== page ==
Women are amazing. At least I have never come to know one who isn’t worthy of numerous superlative adjectives. Of course I don’t know everyone, and my circle isn’t a particularly large one these days. Nevertheless, I think I have met enough women of various backgrounds to justify my claim.
The thing I find interesting is that few of them see themselves as amazing. They simply quietly go about doing what needs to be done in their circumstances. Sometimes that is fairly easy, but other times it displays great bravery.
Because they seldom call attention to their extraordinary accomplishments, it isn’t always apparent to the rest of us. Far too often, our human tendency to apply labels to others doesn’t help us see beyond the categories we have assigned. Those labels may emphasize our differences rather than our commonalities. When we make the effort to learn the story of another woman, our own lives are enriched. Here are two of the stories I have learned.
A woman about my age always seemed quite nice without much to make her different from other women. Then one day she told me how she had found the courage to leave a horrible marriage situation, taking her young children and driving to another state where she knew no one. They lived out of a car for some time, parking at night in church parking lots because she felt safest there. She raised her children to be fine, successful adults. She later married a good man. She would be the last person to think she had accomplished anything out of the ordinary.
While working at a voting location I met a woman who had just become a US citizen and was voting for the first time. She was so excited as she showed me her citizenship papers and asked how to go about casting her vote. I have since learned her story. She fled violent civil unrest in her country with her young son and daughter after her husband’s disappearance. She had to wait until her children were old enough to be silent when necessary. She then sewed jewelry and money into her clothing, dressed her daughter as a boy as a precaution, and set out. The person she hired to help her out of the country took her money but abandoned her when it became dangerous, so she was soon on her own. Eventually, she made it to a refugee camp where living conditions were still difficult. They lived as refugees for several years until obtaining visas to come to the United States. Through her hard work, she saved money to buy a house and send her children to college.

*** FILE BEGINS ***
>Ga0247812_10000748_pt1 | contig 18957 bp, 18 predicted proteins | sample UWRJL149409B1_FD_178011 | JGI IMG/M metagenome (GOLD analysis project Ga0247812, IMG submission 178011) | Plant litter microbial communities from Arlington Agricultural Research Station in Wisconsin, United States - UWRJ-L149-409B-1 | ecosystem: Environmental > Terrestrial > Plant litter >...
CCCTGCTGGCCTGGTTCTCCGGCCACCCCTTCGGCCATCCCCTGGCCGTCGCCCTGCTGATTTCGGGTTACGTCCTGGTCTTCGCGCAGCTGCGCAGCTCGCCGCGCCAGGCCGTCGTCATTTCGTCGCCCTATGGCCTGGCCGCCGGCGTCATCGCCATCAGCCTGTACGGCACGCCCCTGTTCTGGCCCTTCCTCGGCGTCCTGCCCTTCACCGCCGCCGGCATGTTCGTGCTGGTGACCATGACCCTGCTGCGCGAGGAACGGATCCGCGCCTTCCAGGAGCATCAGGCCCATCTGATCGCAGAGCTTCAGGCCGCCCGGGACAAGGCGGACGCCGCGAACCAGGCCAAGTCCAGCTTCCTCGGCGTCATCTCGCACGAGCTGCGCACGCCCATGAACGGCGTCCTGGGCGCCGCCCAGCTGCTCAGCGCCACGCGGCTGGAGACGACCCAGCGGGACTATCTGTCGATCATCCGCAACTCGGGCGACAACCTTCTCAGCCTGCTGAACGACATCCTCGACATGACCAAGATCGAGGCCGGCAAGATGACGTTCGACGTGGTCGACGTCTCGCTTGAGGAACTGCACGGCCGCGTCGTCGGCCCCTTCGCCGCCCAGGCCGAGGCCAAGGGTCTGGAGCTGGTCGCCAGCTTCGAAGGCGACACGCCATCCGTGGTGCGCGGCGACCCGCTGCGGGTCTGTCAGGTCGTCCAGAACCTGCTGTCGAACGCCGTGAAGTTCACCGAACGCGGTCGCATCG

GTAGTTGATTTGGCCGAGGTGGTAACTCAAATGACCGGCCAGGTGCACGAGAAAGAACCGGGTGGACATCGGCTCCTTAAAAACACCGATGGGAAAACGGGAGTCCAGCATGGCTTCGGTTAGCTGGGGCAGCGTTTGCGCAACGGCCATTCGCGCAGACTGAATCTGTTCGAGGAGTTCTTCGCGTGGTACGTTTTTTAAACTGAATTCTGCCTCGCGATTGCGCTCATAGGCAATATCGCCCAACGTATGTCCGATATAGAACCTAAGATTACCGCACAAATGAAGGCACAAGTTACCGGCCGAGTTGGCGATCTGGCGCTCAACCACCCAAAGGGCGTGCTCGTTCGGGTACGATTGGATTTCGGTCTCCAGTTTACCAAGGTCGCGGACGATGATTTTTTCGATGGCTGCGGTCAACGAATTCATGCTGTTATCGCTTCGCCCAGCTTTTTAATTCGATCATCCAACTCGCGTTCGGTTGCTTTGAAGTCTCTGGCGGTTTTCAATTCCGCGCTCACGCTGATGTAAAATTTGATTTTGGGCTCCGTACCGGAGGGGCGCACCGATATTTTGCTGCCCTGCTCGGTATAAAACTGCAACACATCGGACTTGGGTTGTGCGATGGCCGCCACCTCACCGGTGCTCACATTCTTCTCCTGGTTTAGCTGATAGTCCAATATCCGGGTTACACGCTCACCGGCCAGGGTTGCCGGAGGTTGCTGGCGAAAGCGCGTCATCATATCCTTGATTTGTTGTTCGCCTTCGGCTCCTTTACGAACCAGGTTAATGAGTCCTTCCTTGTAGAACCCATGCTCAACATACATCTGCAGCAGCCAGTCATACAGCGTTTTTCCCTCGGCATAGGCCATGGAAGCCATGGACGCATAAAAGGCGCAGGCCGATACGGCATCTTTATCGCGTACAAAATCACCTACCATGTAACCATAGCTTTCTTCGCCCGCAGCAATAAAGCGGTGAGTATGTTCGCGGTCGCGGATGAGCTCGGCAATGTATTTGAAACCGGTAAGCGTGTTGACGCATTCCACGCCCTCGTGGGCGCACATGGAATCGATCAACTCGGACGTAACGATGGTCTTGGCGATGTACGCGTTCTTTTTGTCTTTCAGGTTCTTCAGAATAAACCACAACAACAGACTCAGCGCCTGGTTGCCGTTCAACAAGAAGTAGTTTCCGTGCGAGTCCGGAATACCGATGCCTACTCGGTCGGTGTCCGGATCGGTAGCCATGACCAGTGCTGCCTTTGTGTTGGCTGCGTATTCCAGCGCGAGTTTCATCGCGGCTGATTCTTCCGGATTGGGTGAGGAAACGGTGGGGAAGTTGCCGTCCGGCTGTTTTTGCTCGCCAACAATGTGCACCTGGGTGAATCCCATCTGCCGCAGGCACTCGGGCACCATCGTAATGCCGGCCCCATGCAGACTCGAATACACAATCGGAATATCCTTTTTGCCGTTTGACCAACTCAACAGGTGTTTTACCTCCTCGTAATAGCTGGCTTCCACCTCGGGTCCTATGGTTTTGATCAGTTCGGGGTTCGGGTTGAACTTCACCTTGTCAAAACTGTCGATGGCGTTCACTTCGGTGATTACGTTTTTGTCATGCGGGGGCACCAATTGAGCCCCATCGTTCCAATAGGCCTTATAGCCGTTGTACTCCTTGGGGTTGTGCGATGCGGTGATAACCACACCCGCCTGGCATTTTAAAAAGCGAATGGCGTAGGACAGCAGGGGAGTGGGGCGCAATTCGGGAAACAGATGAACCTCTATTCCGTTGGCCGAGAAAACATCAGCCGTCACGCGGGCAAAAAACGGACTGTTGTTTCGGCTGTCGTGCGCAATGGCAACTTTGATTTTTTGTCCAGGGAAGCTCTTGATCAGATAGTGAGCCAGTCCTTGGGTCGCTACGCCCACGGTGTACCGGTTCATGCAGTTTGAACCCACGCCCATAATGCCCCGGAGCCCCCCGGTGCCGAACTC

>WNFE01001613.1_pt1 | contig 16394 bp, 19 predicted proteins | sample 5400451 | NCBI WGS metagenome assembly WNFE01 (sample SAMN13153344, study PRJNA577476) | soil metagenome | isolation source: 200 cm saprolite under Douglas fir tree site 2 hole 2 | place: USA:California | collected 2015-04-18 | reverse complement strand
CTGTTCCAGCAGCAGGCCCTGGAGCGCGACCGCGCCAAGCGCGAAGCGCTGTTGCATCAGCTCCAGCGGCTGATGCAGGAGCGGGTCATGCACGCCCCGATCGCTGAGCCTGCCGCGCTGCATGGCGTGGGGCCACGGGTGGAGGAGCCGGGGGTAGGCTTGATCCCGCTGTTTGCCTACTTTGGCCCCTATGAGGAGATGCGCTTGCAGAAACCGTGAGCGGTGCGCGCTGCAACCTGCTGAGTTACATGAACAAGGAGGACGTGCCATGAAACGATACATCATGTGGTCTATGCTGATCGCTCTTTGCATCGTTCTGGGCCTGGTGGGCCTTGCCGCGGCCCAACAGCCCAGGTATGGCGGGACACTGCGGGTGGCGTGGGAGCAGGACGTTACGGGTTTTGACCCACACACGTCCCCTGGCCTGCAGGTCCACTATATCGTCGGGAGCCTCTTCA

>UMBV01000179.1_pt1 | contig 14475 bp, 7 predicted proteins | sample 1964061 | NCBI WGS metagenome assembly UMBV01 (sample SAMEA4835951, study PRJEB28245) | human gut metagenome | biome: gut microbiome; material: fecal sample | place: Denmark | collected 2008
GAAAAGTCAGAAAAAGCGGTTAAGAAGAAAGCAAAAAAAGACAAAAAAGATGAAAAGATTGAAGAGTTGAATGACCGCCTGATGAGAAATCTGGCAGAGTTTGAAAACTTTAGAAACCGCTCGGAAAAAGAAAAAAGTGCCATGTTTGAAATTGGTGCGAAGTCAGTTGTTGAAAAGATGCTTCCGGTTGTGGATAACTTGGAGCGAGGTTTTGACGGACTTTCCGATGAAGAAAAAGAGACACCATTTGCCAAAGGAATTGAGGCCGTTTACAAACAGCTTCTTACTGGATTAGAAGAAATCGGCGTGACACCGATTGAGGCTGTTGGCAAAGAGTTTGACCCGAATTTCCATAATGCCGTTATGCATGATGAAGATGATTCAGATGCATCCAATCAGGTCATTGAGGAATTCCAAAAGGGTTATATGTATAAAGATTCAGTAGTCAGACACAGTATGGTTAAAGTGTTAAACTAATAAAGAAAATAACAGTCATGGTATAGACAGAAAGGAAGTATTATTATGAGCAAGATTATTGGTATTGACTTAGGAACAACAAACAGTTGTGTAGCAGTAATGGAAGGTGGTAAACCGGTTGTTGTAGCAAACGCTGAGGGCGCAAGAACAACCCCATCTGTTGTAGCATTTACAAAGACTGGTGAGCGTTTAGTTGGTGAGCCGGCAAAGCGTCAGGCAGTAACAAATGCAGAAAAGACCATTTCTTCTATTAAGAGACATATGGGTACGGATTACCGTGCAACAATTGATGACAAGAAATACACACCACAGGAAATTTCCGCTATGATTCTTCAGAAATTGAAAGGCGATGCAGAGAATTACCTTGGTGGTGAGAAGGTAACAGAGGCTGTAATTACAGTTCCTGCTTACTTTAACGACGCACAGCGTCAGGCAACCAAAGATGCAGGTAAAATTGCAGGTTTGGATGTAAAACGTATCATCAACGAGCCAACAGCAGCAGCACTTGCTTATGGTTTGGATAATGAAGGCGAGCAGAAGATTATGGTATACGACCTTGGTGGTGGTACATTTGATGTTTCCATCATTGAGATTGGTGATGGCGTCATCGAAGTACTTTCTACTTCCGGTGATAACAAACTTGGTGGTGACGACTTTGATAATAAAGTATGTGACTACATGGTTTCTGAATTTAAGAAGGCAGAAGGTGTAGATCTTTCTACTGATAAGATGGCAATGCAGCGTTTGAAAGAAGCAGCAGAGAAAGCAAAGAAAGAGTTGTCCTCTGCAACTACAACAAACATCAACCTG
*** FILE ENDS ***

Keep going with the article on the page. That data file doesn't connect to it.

I personally have come to know women who work tirelessly for causes in which they believe, sometimes in the public eye but more often by quiet volunteer efforts. In doing so they help the homeless, victims of abuse or human trafficking, recovering addicts, people looking for a second chance, children who benefit from tutoring, people learning English, veterans, and neighborhood children who need a place to be after school. They cook treats for Ronald McDonald House residents, provide meals for the homebound, drive elderly neighbors to appointments, and teach community education classes. They are balancing caring for their children and their aging parents at the same time. Some are rearing children alone. Some are creating blended families. Many are pursuing education or training in order to serve in additional ways. Women apply their creativity and talents to make life more beautiful. The sacrifices they will make for others are awe-inspiring.
All of this is done in addition to maintaining their own homes, caring for their own families, and often working outside their homes as well. Sometimes they are also dealing with difficult, disappointing, or heart-breaking situations of their own. Our pandemic world has added another layer to be dealt with.
These women rarely receive public accolades, nor do they expect them. They are simply doing what women have always done – doing what needs to be done to make their lives or the lives of others better. Instead of judging a woman by attaching a label to her, invite her to tell you her story. After all, women are amazing.
Photo credit – Luis Machado, Unsplash